James Cameron's "Titanic," the juggernaut that has proved all number of naysayers wrong by becoming one of the most successful films in history, sailed through the 70th Academy Award nominations yesterday, leaving a few small surprises in its wake.
As expected, "Titanic" led the day with 14 nominations, tying with the 1950 film "All About Eve" for the record. The film has made more than $600 million worldwide since it was released to critical and audience acclaim in December, rendering silent the pundits and industry insiders who just months earlier predicted that the $200 million deep-sea epic would wind up an expensive wet blanket.
Not only was "Titanic" nominated for best picture, but Cameron, Kate Winslet and Gloria Stuart were nominated for best director, best actress and best supporting actress. "Titanic" was also nominated in such technical categories as visual effects, editing and sound effects editing. In addition, the film received nominations for its art direction, cinematography, sound, musical score, original song, costumes and makeup.
As predicted, the comedy "As Good As It Gets," the neo-noir drama "L.A. Confidential" and the coming-of-age tale "Good Will Hunting" were nominated for best picture. And, also predicted, such veterans as Julie Christie, Judi Dench, Anthony Hopkins, Burt Reynolds, Robert Duvall, Peter Fonda and Jack Nicholson all received nominations. Nicholson, who was nominated for a best actor award for his portrayal of an obsessive - compulsive romance author in James Brooks' "As Good As It Gets," received his 11th nomination from the academy. He now holds a record number of best actor nominations, having previously tied with Sir Laurence Olivier with 10.
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But there were upsets. "Amistad," Steven Spielberg's film about an 1839 uprising on a slave ship, was virtually shut out, its place taken by the low-budget British comedy "The Full Monty," which emerged as the sleeper hit of the summer. "Amistad" was nominated in four categories, including Hopkins for best supporting actor. Brooks was not nominated for best director of "As Good As It Gets," even though he is up for best screenplay, three of his principals were nominated for acting awards, and the movie was nominated for best picture.
And there were a good number of surprises in the acting categories. Sigourney Weaver, who earned critical plaudits for her portrayal of a chilly suburban housewife in Ang Lee's "The Ice Storm," failed to receive a nomination for supporting actress. Debbi Morgan, who was lauded for her performance in the small but critically acclaimed "Eve's Bayou," was passed over as well.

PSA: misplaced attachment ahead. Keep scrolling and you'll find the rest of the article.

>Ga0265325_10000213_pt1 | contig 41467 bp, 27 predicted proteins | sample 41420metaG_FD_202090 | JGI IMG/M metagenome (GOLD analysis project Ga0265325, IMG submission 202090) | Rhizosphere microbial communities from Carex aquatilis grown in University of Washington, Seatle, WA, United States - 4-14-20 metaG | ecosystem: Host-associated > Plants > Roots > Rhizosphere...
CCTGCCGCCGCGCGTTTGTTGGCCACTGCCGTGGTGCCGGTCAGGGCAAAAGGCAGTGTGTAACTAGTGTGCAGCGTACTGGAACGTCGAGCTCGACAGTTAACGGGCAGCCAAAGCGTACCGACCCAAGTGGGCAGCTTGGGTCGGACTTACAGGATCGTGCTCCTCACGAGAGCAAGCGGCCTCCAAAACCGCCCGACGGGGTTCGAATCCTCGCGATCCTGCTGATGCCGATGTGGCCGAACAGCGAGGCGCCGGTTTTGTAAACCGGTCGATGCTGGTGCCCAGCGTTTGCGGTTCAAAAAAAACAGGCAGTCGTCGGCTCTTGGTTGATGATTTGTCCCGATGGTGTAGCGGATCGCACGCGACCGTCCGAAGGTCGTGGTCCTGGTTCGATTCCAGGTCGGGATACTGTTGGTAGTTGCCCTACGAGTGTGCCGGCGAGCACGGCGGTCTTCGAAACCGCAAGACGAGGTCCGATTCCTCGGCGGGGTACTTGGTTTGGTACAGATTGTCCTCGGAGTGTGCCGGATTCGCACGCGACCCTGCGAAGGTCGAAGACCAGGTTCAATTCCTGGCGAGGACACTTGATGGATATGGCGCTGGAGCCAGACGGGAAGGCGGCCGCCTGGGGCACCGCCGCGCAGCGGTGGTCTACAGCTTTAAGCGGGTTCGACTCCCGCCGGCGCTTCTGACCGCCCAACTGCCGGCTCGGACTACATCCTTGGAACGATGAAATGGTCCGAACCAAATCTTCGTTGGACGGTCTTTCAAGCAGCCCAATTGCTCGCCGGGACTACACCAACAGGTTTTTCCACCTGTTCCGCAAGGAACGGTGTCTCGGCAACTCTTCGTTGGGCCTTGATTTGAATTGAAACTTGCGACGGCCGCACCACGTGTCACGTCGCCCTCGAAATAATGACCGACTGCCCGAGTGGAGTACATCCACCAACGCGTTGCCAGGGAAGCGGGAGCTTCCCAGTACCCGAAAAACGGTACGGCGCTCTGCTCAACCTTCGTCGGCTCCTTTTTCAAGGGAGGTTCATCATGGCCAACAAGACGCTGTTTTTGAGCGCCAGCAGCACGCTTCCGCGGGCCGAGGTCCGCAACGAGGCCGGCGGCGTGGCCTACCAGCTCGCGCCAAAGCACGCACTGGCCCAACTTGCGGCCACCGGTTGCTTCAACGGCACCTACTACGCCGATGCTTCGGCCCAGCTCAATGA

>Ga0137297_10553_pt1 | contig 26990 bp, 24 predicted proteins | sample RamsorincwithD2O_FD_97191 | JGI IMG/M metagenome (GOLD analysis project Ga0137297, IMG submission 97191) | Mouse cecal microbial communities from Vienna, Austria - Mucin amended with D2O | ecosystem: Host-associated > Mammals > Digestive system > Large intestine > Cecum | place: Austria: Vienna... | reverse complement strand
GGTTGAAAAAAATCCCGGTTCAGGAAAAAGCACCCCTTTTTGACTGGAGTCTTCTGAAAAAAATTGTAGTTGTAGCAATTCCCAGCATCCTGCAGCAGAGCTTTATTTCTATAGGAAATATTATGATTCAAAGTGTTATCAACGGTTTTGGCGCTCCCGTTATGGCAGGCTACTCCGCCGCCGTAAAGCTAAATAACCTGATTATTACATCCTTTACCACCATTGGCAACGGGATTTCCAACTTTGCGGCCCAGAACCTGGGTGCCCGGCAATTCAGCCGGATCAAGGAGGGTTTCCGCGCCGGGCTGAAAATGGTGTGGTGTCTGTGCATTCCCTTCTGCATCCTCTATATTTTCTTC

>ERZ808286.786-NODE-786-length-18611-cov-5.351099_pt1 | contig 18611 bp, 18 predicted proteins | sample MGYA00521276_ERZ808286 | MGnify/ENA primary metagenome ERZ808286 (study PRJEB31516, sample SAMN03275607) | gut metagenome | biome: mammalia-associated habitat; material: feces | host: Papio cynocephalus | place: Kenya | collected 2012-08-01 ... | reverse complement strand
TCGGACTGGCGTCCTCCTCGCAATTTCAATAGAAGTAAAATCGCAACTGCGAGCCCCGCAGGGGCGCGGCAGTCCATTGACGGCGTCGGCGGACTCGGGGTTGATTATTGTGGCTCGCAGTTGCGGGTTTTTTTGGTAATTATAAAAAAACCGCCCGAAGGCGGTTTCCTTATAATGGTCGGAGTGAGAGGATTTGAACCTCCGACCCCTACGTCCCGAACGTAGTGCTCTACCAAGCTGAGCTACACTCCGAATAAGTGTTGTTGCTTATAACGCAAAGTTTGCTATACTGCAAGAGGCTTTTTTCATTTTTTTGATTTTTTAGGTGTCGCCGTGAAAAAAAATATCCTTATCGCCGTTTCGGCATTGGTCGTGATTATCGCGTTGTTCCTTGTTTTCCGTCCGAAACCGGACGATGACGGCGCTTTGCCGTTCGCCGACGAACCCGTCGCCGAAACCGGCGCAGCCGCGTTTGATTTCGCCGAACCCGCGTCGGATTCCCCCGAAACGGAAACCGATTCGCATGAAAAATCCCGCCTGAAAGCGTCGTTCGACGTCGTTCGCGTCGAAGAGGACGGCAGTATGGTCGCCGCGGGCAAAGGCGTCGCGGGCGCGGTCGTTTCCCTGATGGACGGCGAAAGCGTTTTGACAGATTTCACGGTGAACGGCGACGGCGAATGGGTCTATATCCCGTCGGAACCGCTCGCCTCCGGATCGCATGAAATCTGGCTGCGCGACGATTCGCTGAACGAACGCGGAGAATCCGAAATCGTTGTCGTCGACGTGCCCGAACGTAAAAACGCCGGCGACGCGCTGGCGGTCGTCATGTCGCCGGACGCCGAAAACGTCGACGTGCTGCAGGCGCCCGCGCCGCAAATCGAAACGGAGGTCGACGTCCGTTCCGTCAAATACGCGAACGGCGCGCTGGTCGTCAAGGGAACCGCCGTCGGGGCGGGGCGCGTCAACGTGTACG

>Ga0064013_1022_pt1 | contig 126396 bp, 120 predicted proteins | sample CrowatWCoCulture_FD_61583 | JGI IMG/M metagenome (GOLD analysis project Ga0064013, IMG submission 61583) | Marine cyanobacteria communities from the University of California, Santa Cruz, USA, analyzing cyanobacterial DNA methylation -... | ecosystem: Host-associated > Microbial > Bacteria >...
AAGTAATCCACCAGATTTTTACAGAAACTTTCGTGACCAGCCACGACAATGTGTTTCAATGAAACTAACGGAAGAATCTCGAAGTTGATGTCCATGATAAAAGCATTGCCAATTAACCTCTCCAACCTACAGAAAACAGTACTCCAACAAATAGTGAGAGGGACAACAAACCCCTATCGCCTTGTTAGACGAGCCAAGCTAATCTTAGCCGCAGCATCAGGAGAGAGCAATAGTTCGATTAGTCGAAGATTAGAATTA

Indeed, although 1997 produced a good share of films featuring stand-out performances by African-Americans - including Pam Grier in "Jackie Brown," Samuel L. Jackson in "Eve's Bayou" and "Jackie Brown," Don Cheadle in "Boogie Nights" and Dimon Hounsou in "Amistad" - none of them was nominated.
Neither Jodie Foster, who many thought would be recognized for her starring role as a passionate scientist in last summer's "Contact," nor Robin Wright, who turned in a surprisingly potent performance in Nick Cassavetes' "She's So Lovely," made the cut in a year that was considered thin in women's roles.
Kevin Spacey, who gave two highly regarded performances in "L.A. Confidential" and "Midnight in the Garden of Good and Evil," did not receive an expected nomination, but Robert Forster, whose quietly effective portrayal of a bail bondsman in Quentin Tarantino's "Jackie Brown" was overlooked by many critics, did.
In past years, Woody Allen has often elicited Oscar-winning performances from his stars. But no one starring in Allen's "Deconstructing Harry" was nominated. Instead, Allen was nominated for best original screenplay for his vulgar and mean-spirited portrait of a novelist who is willing to sacrifice family, friends and his own soul for his arts.
Still, the nominations, which were announced at the Academy of Motion Picture Arts & Sciences in Los Angeles, held their share of pleasingly surreal juxtapositions. Who would have thought that Greg Kinnear and Anthony Hopkins would ever be mentioned in the same sentence? Or Burt Reynolds and Anthony Hopkins, for that matter? Gus Van Sant, nominated for best director for "Good Will Hunting" and known for his edgy, out-there sensibility, probably never foresaw sharing a bill with the bombastic, super-commercial James Cameron. What on earth could the micro-budget and small canvas of "The Full Monty" share with a grand-scale production like "Titanic" - except an uncommon appeal for audiences?